playable in doubles play. The line that runs across the center of a
player's side of the court is called the service line because the
serve must be delivered into the area between the service line and the
net on the receiving side. Despite its name, this is not where a
player legally stands when making a serve.
The line dividing the service line in two is called the center line or
center service line. The boxes this center line creates are called the
service boxes; depending on a player's position, he or she will have
to hit the ball into one of these when serving. A ball is out only
if none of it has hit the line or the area inside the lines upon its
first bounce. All lines are required to be between 1 and 2 inches (25
and 51 mm) in width, with the exception of the baseline which can
be up to 4 inches (100 mm) wide (although in practice it is often
created the same width as the rest).
Play of a single point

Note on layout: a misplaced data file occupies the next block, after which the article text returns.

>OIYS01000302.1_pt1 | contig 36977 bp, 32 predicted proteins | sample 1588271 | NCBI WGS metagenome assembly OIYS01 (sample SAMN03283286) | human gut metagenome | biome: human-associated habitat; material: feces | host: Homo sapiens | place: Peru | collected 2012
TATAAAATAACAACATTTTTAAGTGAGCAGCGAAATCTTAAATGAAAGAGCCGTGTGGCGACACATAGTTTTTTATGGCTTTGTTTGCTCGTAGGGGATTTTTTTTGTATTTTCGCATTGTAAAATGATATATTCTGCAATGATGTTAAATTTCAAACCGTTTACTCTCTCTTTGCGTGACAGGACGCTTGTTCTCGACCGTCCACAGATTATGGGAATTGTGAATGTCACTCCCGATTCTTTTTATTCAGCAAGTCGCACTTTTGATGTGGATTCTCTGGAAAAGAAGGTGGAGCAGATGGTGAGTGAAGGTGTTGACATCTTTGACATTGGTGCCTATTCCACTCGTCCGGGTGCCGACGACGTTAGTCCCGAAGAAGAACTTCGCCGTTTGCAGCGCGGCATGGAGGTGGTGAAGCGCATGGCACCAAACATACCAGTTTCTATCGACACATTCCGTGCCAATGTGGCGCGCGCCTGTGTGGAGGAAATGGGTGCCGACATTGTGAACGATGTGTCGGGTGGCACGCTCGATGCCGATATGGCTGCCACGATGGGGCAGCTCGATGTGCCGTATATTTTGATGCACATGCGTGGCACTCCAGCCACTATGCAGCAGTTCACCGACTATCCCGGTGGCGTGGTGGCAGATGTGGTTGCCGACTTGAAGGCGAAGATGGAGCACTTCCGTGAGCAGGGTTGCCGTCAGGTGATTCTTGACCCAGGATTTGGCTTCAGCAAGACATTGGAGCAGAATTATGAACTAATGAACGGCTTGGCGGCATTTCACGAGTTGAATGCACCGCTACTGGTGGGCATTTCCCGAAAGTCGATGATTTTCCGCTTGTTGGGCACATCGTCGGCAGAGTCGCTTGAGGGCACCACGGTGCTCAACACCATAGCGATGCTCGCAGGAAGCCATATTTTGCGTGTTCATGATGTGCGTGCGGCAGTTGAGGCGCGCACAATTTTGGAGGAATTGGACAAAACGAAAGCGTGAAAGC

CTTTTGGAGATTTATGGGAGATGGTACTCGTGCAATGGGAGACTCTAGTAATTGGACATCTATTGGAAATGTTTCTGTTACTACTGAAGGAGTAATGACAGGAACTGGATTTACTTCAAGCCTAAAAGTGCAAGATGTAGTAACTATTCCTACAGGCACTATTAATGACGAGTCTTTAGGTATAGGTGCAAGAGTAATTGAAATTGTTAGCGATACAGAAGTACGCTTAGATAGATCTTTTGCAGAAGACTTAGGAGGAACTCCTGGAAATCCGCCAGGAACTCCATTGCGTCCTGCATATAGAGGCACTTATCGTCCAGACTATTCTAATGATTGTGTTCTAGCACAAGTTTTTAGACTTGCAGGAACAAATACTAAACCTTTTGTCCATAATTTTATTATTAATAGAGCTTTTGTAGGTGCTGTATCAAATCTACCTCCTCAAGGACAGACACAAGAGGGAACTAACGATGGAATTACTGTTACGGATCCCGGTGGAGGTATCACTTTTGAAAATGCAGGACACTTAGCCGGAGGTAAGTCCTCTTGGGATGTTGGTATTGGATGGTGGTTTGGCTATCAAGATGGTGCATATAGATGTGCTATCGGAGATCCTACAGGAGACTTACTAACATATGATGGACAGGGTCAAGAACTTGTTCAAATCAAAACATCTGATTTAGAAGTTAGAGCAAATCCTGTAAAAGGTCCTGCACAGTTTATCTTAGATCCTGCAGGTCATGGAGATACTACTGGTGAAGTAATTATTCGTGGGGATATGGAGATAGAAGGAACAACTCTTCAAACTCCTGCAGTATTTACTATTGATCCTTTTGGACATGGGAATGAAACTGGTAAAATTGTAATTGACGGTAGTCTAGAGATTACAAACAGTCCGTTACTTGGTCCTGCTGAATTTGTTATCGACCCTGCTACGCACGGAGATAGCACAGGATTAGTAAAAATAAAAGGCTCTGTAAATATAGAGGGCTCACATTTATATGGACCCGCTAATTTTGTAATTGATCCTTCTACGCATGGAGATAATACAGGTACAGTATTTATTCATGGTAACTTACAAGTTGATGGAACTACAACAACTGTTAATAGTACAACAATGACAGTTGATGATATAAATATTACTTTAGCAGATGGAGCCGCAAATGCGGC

Main article: Point (tennis)
The players (or teams) start on opposite sides of the net. One player
is designated the server, and the opposing player is the receiver. The
choice to be server or receiver in the first game and the choice of
ends is decided by a coin toss before the warm-up starts. Service
alternates game by game between the two players (or teams). For each
point, the server starts behind the baseline, between the center mark
and the sideline. The receiver may start anywhere on their side of the
net. When the receiver is ready, the server will serve, although the
receiver must play to the pace of the server.
In a legal service, the ball travels over the net (without touching
it) and into the diagonally opposite service box. If the ball hits the
net but lands in the service box, this is a let or net service, which
is void, and the server retakes that serve. The player can serve any